By Megan McQueen
Young kids have notoriously short attention spans. As my 12-year-old prepares to babysit our toddler neighbor, we talk about the power of distracting him from an unpreferred activity. But sometimes, we don’t want our children to be distracted. Many of us wonder how we can help our kids lengthen their focus time to concentrate longer on activities. Is the length of one’s attention span “set,” or can we change it? I researched to find out if I could help my kids (and myself!) stay focused longer.
Our attention span grows as we age. Young children focus on a task for just a few moments, while high schoolers can attend for almost an hour. Reminding myself to match my expectations to my kids’ abilities saves us all from frustration. Jamie M. Howard, Ph.D. writes, “Concentration is like a muscle that requires regular exercise to strengthen. Some kids are born “stronger” in this area than others, but all kids can learn strategies and engage in practices that help improve their ability to focus and sustain their attention.”
Meeting kids where they are is our job as family members. If they are frustrated with a task that seems too challenging, we can empathize, saying, “This is hard. I’ll help you get through it.”
Preferred vs. Non-preferred Tasks
We can all attend to tasks we want to do longer than those we don’t. I can only de-clutter my junk drawer for so long before I reach for my phone for a distraction. It is reasonable to expect our kids to play with Legos for an extended time but become preoccupied when it’s time to clean up.
We can build the “muscles” of concentration. When kids want to stop playing a game, we can gently encourage them to take one more turn before stopping. We can ask our kids to solve one more math problem before taking a break. We can spotlight what works well with our kids. “I noticed you showed perseverance when building with your blocks. That skill will also help you build your stamina when riding your bike.”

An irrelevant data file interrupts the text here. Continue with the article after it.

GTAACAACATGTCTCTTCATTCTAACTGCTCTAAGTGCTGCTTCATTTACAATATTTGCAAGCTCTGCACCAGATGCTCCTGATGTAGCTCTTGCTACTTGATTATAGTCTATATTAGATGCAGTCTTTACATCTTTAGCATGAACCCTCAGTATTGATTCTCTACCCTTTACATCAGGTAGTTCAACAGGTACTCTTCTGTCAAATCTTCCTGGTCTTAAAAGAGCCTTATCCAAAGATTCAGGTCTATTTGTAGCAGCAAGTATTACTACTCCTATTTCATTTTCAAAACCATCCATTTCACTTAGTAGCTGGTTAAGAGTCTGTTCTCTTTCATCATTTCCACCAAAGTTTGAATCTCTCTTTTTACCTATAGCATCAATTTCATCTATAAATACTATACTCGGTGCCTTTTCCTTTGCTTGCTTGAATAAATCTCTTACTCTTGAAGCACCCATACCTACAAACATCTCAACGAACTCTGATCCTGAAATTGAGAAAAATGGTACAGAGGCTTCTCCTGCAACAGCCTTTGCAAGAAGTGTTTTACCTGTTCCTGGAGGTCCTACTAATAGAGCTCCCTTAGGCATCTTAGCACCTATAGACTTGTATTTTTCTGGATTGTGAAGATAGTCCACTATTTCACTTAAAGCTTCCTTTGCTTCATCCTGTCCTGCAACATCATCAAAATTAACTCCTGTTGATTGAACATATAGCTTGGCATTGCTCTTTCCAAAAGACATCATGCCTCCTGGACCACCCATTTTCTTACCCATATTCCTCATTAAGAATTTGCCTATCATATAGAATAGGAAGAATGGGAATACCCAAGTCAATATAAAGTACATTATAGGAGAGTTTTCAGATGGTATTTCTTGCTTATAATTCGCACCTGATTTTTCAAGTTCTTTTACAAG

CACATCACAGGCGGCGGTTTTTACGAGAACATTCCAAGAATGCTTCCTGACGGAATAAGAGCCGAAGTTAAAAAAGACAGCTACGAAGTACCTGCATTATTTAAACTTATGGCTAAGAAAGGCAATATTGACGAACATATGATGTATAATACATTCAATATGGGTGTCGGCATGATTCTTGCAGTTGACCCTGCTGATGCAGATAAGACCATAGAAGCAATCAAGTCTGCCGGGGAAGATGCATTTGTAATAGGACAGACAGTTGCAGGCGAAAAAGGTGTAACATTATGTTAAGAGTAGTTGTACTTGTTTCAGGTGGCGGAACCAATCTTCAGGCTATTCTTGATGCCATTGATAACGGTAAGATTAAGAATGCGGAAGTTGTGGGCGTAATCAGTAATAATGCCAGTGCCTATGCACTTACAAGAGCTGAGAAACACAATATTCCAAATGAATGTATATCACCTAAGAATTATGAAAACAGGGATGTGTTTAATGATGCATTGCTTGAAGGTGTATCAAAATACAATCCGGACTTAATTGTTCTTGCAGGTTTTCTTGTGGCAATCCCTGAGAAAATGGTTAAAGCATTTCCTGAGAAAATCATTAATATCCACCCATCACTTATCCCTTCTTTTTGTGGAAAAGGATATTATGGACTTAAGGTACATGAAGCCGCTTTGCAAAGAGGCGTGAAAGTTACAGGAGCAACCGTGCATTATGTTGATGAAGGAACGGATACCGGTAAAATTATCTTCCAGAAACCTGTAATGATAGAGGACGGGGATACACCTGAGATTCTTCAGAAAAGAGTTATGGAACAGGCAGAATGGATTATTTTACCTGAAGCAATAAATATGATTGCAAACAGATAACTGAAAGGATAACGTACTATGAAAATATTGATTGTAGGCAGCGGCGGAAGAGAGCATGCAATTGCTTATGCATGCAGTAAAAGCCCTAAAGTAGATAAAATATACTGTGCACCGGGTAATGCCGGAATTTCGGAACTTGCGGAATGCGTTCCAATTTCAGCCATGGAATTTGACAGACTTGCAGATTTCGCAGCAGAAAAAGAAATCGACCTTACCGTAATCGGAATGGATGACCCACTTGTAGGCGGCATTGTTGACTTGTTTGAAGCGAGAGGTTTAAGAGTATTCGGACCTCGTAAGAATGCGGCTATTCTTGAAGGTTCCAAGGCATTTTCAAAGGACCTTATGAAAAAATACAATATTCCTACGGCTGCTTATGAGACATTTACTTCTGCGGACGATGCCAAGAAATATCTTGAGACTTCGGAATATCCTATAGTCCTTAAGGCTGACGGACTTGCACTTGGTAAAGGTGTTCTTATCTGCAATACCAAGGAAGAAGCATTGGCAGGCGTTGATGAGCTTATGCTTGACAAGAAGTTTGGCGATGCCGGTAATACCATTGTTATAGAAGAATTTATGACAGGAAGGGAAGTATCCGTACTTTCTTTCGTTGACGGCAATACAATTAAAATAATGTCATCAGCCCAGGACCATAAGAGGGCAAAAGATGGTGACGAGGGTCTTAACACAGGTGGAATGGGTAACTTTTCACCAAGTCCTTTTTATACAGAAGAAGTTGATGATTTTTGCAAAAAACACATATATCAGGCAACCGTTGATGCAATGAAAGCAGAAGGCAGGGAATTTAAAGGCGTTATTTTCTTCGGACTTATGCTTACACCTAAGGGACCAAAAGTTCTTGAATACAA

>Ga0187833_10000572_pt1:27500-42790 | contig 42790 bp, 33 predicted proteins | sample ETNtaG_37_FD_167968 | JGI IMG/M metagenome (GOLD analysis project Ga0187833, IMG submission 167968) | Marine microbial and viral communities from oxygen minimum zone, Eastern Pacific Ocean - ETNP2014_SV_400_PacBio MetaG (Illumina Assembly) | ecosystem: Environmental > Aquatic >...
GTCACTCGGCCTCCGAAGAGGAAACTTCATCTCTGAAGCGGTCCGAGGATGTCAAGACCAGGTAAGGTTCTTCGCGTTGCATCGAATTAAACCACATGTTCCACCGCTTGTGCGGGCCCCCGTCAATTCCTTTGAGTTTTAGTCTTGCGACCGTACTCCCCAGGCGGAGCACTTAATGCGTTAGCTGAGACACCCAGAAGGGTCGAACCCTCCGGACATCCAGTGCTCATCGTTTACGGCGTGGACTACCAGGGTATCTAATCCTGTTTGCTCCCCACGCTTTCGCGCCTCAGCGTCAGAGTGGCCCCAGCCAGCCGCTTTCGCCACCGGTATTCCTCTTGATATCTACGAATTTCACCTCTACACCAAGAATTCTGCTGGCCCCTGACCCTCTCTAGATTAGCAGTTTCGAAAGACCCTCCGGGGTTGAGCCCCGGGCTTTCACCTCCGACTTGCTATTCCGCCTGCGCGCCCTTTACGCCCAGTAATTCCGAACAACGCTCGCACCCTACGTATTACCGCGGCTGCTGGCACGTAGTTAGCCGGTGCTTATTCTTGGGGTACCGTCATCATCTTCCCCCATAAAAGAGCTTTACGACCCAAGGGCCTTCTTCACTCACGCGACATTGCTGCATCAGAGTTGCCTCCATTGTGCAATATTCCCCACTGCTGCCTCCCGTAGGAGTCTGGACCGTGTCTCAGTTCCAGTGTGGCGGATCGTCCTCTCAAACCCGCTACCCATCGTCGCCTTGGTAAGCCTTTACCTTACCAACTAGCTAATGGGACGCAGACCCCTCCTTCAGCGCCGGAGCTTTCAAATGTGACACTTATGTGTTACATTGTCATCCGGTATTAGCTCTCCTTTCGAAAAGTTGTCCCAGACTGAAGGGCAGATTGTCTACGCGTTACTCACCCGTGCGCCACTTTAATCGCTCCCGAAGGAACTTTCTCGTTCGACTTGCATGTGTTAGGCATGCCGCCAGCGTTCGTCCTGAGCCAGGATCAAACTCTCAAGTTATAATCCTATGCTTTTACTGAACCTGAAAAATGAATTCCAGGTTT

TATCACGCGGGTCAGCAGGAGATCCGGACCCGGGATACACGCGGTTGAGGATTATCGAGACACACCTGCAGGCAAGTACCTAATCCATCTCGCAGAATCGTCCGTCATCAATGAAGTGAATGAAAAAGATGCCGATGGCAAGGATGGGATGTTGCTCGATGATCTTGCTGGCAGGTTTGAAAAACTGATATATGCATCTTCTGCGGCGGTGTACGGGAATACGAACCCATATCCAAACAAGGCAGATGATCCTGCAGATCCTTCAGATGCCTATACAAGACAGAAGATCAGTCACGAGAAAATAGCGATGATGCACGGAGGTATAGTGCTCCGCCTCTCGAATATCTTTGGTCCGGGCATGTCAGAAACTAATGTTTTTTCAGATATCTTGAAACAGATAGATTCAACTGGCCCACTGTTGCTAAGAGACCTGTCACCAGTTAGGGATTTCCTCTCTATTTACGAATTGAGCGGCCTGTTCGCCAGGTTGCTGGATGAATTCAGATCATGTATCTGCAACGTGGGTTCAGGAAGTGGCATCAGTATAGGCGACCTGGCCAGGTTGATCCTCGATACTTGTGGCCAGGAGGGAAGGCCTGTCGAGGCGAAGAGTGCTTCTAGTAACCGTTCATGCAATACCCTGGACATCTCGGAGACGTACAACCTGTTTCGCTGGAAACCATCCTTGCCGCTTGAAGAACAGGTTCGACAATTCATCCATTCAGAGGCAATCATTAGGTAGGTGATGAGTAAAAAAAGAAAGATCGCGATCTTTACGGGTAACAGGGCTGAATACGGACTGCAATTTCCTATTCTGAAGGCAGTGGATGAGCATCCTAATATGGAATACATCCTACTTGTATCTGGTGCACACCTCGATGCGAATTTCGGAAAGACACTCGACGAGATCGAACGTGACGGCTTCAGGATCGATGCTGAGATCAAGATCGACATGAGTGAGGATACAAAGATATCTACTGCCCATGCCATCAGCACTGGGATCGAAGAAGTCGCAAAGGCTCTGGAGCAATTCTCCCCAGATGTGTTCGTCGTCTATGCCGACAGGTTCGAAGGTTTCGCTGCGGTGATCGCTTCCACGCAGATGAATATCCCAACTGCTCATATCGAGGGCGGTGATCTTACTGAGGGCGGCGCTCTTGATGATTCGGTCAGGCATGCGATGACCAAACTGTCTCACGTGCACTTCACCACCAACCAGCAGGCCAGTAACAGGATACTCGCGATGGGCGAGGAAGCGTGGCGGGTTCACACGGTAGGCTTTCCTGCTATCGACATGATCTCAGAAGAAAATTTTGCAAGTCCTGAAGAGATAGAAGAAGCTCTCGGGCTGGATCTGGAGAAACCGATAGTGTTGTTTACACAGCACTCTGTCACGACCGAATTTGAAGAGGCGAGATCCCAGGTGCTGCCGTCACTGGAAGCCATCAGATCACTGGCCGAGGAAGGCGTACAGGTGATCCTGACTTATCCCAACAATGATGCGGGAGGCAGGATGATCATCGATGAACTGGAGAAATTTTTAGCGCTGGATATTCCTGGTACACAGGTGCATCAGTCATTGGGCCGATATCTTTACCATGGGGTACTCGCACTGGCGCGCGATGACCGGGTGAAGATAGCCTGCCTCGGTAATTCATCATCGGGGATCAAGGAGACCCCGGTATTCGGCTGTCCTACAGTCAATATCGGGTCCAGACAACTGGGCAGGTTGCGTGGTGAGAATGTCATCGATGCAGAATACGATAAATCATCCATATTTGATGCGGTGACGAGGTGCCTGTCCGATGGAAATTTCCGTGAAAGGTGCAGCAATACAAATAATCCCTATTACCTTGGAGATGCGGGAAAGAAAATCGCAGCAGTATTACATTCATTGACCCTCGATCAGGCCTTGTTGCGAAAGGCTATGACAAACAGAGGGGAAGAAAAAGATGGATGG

It may be constructive to do a little detective work, as Melinda Wenner Moyer writes. Find out if there are barriers to the task at hand that you can remove to make the job easier. If noises are distracting, your child might try some calming instrumental music or noise-canceling headphones, for example.
Ways to Help
Building our concentration muscles can happen during play (“I Spy” helps us stay in the moment), struggles (attempting a kick-flip on a skateboard needs intense concentration), and mindfulness activities.
We can model and teach our kids to focus on one task at a time. Multi-tasking can be complex for our brains to build periods of concentration. Breaking big tasks into smaller ones can help. Apps, social media, and websites can be challenging to resist. When kids focus on something important, like studying, using an app to block distractions or limiting access to devices might be helpful.
Timers can also help us build focus. We can set timers to concentrate on one task for a short time. Timers give our brains an end-point, and we know we will move on when the timer rings. We often have a brief, timed, tidy time in our house, where we frantically put as many things where they belong in a few short minutes. I’m always impressed at how much we can accomplish in a fast, focused, collaborative effort.
You may also want to check your child’s sleep routines and activity levels. Dr. Kirk Daffner writes for Harvard Health that moving our bodies can help promote brain connections. Ensuring that your child is sleeping enough for their age can also affect their attention span. Resetting to an earlier bedtime may bring positive changes.
When to Reach Out for Help
Maybe you have tried to support your kid’s focus ability or have heard from teachers that this is a challenge at school. If your child exhibits signs of impulsivity and or inattention, it might be time to ask some experts to support your child. Helpful methods range from minor accommodations to medication depending on your child’s age and needs.
Some families worry that a diagnosis of attention deficit (hyperactivity) disorder (ADD/ADHD) means that doctors will recommend medication, but most doctors will work in partnership with families to find the strategies and approaches that work best and are comfortable for your family and your child. There are plenty of options to pursue; medicine is only one. The Child Mind Institute’s articles about ADHD (En Español) can be a helpful resource to answer questions along your journey.
Researching and writing this article helped me highlight my areas of distraction. I will try to sleep earlier, shut off distracting devices, and practice more mindfulness. What will you do?
Resources for kids
Listen by Gabi Snyder, illustrated by Stephanie Graegin
Mindful Kids by Whitney Stewart and Mina Braun (En Español)
The Mindful Teen by Dzung X. Vo
Books for adults
Focus by Thich Nhat Hanh, illustrated by Jason Deantonis
How to Talk So Kids Will Listen and Listen So Kids Will Talk by Adele Faber and Elaine Mazlish